The South African Government has indicated that it is considering the introduction of a Digital Services Taxes (DST) on services supplied by non-residents, essentially aimed at the revenues generated by search engines, social media services and online marketplaces from South African users, following the example of many other countries which have recently introduced such taxes (see the Parliamentary Budget Office released a report on the potential introduction of DST on 26 June 2020). However, there are significant obstacles to implement such a tax and the Government should hold off on the introduction pending international consensus and the release of international guidelines by the OECD.
This is the advice of Wally Horak, head of the Cape Town office Tax Practice at leading African law firm, Bowmans. He says that going ahead with the introduction of such a tax may result in conflict with South Africa’s obligations under its double taxation agreements (DTAs).As the home base of most of the multinational technology enterprises being targeted by DST, the USA has indicated it will encourage its residents to oppose the imposition of such taxes in court. On June 2, 2020, the USA Trade Representative announced the launch of investigations into DSTs, which may result in retaliatory policies against countries which imposed DST.
Horak points out that since DST is a direct tax, it falls within the scope of DTAs, which generally prohibit the source jurisdiction to impose tax on a resident of the other contracting state unless that resident carries on business via a permanent establishment in the source state.
‘Several of the countries that had announced the introduction of DST, including France, Brazil, Spain and Italy, have decided to suspend their effective dates, in view of the uncertainty as to whether the tax may be declared invalid by the relevant courts,’ says Horak.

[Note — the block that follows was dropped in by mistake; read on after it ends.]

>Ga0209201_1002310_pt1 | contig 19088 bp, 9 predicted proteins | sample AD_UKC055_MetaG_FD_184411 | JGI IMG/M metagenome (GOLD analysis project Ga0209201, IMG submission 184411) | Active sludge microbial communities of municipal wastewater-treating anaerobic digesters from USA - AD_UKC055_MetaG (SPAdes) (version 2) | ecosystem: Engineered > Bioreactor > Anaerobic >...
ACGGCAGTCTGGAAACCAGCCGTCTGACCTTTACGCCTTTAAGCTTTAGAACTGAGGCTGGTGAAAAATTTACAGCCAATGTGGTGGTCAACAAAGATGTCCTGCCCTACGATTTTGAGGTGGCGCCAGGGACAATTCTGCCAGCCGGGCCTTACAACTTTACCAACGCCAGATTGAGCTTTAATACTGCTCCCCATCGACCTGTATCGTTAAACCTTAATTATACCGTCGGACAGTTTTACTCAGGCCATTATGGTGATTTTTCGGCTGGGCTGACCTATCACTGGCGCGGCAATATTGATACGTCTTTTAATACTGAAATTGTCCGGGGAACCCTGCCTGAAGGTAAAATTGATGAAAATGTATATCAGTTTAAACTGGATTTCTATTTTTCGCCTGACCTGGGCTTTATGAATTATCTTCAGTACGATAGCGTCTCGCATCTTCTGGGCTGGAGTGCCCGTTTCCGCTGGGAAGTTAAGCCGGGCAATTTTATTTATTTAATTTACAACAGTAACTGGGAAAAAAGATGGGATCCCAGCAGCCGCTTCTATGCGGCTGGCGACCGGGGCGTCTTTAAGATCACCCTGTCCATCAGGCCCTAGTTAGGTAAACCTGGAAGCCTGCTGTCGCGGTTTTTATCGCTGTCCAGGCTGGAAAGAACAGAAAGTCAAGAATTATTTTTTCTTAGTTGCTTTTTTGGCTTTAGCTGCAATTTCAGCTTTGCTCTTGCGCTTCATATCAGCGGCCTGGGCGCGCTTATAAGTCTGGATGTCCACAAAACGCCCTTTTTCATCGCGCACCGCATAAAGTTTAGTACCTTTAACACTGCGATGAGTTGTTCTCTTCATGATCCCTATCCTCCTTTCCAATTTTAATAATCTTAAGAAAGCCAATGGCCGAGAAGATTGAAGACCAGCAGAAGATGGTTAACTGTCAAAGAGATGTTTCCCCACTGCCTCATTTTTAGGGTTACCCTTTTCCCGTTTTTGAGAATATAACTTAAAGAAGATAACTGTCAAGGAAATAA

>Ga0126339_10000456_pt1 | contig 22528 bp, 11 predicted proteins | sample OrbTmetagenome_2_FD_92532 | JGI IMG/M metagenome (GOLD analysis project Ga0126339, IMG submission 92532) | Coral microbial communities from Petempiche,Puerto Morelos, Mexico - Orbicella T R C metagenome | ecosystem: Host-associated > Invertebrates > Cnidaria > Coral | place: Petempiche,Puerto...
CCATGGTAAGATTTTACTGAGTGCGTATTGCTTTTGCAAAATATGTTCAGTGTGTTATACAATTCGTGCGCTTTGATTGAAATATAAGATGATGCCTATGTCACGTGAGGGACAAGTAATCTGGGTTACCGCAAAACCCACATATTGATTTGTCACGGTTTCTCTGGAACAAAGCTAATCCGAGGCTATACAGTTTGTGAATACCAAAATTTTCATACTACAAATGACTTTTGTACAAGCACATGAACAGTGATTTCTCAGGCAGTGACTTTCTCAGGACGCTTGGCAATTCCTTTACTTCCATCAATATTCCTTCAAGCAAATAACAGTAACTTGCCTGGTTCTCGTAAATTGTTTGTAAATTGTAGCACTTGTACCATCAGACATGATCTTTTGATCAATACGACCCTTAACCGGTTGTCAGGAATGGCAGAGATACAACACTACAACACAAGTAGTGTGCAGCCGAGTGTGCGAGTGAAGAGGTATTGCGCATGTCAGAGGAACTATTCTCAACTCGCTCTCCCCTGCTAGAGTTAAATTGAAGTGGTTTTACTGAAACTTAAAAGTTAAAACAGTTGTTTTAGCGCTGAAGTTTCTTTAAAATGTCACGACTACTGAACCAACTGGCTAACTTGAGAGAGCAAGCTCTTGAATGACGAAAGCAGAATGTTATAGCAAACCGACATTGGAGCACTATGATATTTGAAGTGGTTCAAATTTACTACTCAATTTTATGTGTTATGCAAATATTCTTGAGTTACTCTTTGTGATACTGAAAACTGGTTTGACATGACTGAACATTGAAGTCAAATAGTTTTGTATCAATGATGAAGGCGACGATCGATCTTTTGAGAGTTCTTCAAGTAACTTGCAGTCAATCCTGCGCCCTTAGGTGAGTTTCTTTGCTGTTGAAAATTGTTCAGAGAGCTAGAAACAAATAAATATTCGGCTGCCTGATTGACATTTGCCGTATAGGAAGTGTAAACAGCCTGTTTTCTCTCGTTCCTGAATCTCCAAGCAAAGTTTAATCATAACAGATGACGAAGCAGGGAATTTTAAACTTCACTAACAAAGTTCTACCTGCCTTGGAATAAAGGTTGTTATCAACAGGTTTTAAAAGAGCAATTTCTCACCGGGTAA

Horak notes that ‘the report released by the Government Budget Office acknowledges the current international efforts, lead by the OECD in conjunction with the G20 nations and several others (the so-called Inclusive Framework, including 137 countries) to design changes to the existing international tax system to allow countries to impose digital taxes, even in the absence of a physical presence in the source country’. ‘However, the view of the Parliamentary Budget Office was that the Inclusive Framework was making relatively slow progress and that, in view of the budgetary constraints following the COVID-19 crisis, a new approach is critical.’
He says indications are that the OECD/Inclusive Framework aims to issue a final report and recommend guidelines for the new approach in October 2020. ‘Therefore, it is advisable for the Government to await this international action to ensure the cooperation of other states, notably the USA.’
A more immediate avenue to collect more revenue from companies providing digital services would be to increase the scope of VAT imposed on such supplies to South African customers.